skip navigation

PUBLICATIONS

Register for Latest Research

Stay Informed
Register with NCJRS to receive NCJRS's biweekly e-newsletter JUSTINFO and additional periodic emails from NCJRS and the NCJRS federal sponsors that highlight the latest research published or sponsored by the Office of Justice Programs.

NCJRS Abstract

The document referenced below is part of the NCJRS Virtual Library collection. To conduct further searches of the collection, visit the Virtual Library. See the Obtain Documents page for direction on how to access resources online, via mail, through interlibrary loans, or in a local library.

 

NCJ Number: 220629 Find in a Library
Title: To Serve and Protect?: The Experiences of Policing in the Community of Young People From Black and Other Ethnic Minority Groups
Journal: British Journal of Criminology  Volume:47  Issue:5  Dated:September 2007  Pages:746-763
Author(s): Douglas Sharp; Susie Atherton
Date Published: September 2007
Page Count: 18
Publisher: http://www.oup.co.uk/ 
Type: Report (Study/Research)
Format: Article
Language: English
Country: United Kingdom
Annotation: Building on Brunson and Miller's 2006 U.S. study of young minority men's encounters with police, this same issue was examined for the West Midlands (United Kingdom).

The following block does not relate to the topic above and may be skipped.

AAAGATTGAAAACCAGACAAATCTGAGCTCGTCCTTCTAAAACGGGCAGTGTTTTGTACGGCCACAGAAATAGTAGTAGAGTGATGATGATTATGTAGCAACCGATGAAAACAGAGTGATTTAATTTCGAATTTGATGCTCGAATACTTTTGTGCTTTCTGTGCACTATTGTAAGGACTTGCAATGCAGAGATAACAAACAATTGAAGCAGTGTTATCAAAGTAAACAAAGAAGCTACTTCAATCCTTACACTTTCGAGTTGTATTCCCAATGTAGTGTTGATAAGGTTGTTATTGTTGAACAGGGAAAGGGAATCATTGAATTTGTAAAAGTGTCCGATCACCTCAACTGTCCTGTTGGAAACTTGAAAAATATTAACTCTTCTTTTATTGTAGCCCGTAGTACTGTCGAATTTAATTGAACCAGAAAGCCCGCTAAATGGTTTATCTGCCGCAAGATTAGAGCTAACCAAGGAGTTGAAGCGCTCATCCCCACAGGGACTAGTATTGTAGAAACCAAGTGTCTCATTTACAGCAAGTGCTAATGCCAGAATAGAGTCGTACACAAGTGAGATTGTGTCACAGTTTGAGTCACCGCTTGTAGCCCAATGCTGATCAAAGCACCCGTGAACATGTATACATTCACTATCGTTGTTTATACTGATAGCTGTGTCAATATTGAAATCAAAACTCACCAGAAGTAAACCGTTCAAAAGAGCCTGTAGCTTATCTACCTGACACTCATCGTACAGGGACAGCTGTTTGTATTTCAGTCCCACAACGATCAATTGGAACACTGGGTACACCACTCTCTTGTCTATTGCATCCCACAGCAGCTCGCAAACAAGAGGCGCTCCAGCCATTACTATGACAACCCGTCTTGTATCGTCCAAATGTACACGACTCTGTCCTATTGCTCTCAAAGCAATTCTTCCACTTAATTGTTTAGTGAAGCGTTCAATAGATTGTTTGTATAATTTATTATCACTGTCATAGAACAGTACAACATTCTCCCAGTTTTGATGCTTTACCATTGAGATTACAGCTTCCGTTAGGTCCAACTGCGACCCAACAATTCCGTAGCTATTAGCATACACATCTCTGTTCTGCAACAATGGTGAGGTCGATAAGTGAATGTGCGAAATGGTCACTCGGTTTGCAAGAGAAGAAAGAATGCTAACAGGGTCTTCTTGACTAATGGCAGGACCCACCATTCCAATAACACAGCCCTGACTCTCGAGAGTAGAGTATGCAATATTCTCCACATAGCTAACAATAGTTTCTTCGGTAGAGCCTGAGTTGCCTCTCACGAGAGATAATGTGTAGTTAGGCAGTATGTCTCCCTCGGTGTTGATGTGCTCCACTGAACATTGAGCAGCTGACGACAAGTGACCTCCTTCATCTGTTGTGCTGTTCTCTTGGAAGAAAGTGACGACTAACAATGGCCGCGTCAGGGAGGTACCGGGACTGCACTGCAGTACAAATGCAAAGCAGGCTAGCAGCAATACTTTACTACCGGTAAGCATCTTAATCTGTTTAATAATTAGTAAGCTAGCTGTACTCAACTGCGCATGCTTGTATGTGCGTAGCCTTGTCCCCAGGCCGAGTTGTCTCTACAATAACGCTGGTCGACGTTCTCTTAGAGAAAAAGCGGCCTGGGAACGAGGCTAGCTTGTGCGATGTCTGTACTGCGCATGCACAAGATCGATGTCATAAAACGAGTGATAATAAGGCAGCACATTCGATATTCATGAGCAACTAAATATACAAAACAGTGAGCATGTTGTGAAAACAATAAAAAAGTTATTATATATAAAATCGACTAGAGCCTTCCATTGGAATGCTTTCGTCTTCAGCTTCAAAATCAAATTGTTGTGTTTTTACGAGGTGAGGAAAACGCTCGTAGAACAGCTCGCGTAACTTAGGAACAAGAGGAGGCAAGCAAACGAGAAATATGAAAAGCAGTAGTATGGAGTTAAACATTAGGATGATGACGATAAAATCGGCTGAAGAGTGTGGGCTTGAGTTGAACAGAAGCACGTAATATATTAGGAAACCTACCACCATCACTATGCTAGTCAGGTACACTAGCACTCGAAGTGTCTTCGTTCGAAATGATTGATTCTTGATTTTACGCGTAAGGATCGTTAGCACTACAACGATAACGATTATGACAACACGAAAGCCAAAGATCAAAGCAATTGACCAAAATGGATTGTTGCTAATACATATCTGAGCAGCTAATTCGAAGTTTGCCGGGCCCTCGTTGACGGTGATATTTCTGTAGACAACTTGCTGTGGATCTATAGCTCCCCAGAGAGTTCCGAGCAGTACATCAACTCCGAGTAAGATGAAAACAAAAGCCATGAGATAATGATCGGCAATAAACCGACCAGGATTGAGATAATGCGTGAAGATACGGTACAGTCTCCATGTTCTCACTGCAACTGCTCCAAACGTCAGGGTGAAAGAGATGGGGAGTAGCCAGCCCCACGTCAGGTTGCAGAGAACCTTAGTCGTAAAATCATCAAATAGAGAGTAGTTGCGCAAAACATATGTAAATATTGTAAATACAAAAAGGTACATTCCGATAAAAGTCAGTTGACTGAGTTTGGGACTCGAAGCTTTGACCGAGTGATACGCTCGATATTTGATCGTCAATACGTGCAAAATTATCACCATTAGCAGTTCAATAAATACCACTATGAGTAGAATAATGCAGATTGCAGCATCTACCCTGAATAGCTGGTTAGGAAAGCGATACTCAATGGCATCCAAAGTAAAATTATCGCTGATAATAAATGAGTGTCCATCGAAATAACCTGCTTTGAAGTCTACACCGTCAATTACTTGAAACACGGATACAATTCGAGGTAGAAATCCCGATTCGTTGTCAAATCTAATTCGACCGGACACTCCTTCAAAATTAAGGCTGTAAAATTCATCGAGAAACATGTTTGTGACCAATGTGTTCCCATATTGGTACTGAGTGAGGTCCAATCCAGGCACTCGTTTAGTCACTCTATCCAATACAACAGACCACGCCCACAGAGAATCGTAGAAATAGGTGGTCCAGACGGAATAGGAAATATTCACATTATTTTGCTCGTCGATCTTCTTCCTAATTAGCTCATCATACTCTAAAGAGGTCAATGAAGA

Abstract: This British study found that both male and female youth of ethnic minorities had an absence of trust and a high level of cynicism regarding the willingness of the police service to work with the community in order to deal with various public-safety problems. Individual encounters with police were perceived as involving conflict, hostility, and confrontation. Respondents tended to believe that police targeted them for aggressive intervention due to racial prejudice and stereotypical views of minority youth as being involved in crime and antisocial behavior. There was a prevalent view that police stop-and-search policies and tactics were based on race rather than a reasonable suspicion that a crime had been or was about to be committed. These findings imply that police have much work to do in cultivating the sense among minorities, particularly the youth, that the police are unbiased in their efforts to serve the public-safety needs of all citizens. The majority of the sample (n=47) were contacted through various youth groups and projects working with Black and other ethnic minority groups in the West Midlands region. The study, which was conducted during late 2004, involved 38 males and 9 females between the ages of 15 and 18. The majority of the males described themselves as Black and from African-Caribbean or mixed-race backgrounds. All of the females were African-Caribbean or mixed-race. The other 13 males were of South Asian heritage. 68 references
Main Term(s): Police-minority relations
Index Term(s): Foreign criminal justice research; Foreign police/community relations; Police-citizen interactions; Profiling; Public Opinion of the Police; Race relations
To cite this abstract, use the following link:
http://www.ncjrs.gov/App/publications/abstract.aspx?ID=242453

*A link to the full-text document is provided whenever possible. For documents not available online, a link to the publisher's website is provided. Tell us how you use the NCJRS Library and Abstracts Database - send us your feedback.